How well do we understand the impacts of alien species on ecosystem services? A pan-European, cross-taxa assessment

Vila, Montserrat, Basnou, Corina, Pysek, Petr, Josefsson, Melanie, Genovesi, Piero, Gollasch, Stephan, Nentwig, Wolfgang, Olenin, Sergej, Roques, Alain, Roy, David, Hulme, Philip E., DAISIE partners and Kark, Salit (2010) How well do we understand the impacts of alien species on ecosystem services? A pan-European, cross-taxa assessment. Frontiers in Ecology and the Environment, 8 3: 135-144. doi:10.1890/080083

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Author Vila, Montserrat
Basnou, Corina
Pysek, Petr
Josefsson, Melanie
Genovesi, Piero
Gollasch, Stephan
Nentwig, Wolfgang
Olenin, Sergej
Roques, Alain
Roy, David
Hulme, Philip E.
DAISIE partners
Kark, Salit
Title How well do we understand the impacts of alien species on ecosystem services? A pan-European, cross-taxa assessment
Journal name Frontiers in Ecology and the Environment   Check publisher's open access policy
ISSN 1540-9295
1540-9309
Publication date 2010-04-01
Year available 2010
Sub-type Critical review of research, literature review, critical commentary
DOI 10.1890/080083
Open Access Status File (Publisher version)
Volume 8
Issue 3
Start page 135
End page 144
Total pages 10
Place of publication Washington, DC, United States
Publisher Ecological Society of America
Language eng
Abstract Recent comprehensive data provided through the DAISIE project (www.europe-aliens.org) have facilitated the development of the first pan-European assessment of the impacts of alien plants, vertebrates, and invertebrates – in terrestrial, freshwater, and marine environments – on ecosystem services. There are 1094 species with documented ecological impacts and 1347 with economic impacts. The two taxonomic groups with the most species causing impacts are terrestrial invertebrates and terrestrial plants. The North Sea is the maritime region that suffers the most impacts. Across taxa and regions, ecological and economic impacts are highly correlated. Terrestrial invertebrates create greater economic impacts than ecological impacts, while the reverse is true for terrestrial plants. Alien species from all taxonomic groups affect “supporting”, “provisioning”, “regulating”, and “cultural” services and interfere with human well-being. Terrestrial vertebrates are responsible for the greatest range of impacts, and these are widely distributed across Europe. Here, we present a review of the financial costs, as the first step toward calculating an estimate of the economic consequences of alien species in Europe.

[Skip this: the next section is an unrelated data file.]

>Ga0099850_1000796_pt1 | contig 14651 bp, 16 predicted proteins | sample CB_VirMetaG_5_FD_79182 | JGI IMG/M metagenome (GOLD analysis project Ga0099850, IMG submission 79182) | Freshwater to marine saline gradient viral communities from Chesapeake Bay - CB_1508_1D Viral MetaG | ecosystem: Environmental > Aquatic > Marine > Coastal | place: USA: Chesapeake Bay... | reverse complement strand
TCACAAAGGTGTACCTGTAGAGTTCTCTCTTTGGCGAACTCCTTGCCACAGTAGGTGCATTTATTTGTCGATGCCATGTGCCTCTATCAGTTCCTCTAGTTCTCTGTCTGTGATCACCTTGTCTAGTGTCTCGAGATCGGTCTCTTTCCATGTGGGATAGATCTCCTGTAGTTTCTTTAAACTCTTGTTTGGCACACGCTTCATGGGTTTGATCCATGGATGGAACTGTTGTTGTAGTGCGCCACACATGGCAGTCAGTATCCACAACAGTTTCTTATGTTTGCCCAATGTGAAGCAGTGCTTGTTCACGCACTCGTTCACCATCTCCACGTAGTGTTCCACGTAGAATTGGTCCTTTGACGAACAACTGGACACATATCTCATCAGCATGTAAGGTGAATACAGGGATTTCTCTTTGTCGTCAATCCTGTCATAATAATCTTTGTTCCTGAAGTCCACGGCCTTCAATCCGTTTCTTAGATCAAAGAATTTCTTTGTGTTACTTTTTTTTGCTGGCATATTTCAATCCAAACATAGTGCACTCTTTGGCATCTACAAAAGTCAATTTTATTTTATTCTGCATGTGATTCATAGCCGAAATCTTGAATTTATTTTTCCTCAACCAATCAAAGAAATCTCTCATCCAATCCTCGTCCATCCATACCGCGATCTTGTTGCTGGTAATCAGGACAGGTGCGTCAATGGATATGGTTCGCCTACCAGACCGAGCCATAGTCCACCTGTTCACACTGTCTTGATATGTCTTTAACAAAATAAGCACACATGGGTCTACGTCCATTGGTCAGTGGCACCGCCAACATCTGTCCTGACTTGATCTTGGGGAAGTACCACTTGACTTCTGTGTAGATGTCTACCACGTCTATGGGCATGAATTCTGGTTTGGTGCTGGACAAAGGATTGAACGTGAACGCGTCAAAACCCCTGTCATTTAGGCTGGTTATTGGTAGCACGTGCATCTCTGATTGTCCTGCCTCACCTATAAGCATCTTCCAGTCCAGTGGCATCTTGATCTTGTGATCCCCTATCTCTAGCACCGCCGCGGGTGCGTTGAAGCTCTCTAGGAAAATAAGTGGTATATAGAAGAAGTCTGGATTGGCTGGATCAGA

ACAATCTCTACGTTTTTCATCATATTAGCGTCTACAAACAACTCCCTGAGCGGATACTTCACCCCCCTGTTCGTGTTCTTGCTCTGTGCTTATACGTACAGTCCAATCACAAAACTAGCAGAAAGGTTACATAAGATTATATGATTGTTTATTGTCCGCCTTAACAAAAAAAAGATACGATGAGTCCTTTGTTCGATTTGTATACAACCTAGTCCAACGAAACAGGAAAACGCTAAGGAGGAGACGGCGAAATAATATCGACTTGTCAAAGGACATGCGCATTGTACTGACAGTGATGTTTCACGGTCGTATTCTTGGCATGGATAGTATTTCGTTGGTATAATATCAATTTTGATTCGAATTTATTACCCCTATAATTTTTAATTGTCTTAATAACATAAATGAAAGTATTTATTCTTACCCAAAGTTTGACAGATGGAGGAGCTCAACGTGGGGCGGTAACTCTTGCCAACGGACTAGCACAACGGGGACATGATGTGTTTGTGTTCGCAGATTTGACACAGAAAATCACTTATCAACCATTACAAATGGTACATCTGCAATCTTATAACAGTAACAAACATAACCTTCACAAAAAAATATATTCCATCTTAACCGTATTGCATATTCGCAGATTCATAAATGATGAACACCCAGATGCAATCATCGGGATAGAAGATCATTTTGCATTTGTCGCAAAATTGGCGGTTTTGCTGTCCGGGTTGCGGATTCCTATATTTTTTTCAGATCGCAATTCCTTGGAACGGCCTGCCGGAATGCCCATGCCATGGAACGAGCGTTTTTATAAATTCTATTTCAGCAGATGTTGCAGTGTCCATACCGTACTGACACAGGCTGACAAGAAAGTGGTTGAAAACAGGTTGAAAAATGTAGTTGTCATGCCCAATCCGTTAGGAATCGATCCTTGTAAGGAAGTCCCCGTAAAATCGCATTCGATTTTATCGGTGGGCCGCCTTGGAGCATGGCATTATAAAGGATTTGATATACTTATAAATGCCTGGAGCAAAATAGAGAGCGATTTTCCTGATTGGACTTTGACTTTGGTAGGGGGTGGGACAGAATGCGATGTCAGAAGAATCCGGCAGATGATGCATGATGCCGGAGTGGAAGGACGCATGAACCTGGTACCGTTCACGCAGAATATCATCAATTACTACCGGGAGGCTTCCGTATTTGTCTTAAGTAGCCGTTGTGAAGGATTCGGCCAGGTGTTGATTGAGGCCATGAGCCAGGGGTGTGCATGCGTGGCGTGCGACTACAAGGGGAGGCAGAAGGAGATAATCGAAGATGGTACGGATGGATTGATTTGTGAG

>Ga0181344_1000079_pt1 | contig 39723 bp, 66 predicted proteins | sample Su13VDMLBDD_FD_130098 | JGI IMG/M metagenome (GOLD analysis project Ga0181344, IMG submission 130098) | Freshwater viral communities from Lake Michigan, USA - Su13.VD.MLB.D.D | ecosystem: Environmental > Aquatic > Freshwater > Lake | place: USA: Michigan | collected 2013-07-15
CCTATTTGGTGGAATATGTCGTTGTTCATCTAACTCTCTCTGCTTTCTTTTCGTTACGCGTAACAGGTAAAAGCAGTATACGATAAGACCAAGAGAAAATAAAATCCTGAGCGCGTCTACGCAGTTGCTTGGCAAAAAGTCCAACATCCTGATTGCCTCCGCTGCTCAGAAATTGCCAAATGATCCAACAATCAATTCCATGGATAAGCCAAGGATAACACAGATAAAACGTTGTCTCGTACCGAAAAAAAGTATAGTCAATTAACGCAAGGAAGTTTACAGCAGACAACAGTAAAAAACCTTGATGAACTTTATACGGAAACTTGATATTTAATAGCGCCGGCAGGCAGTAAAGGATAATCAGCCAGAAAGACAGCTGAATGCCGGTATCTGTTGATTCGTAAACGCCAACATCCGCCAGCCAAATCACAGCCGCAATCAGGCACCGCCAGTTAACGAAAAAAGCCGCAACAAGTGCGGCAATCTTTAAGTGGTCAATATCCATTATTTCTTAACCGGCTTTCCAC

Keyword Exotic plant invasions
Biological invasions
Management
Costs
Q-Index Code C1
Q-Index Status Provisional Code
Grant ID SSPI-CT2003-511202
GOCE-CT-2003-506675
CGL2007-61165/BOS
CSD2008-00040
AV0Z60050516
0021620828
Institutional Status Non-UQ

Document type: Journal Article
Sub-type: Critical review of research, literature review, critical commentary
Collection: School of Biological Sciences Publications
 
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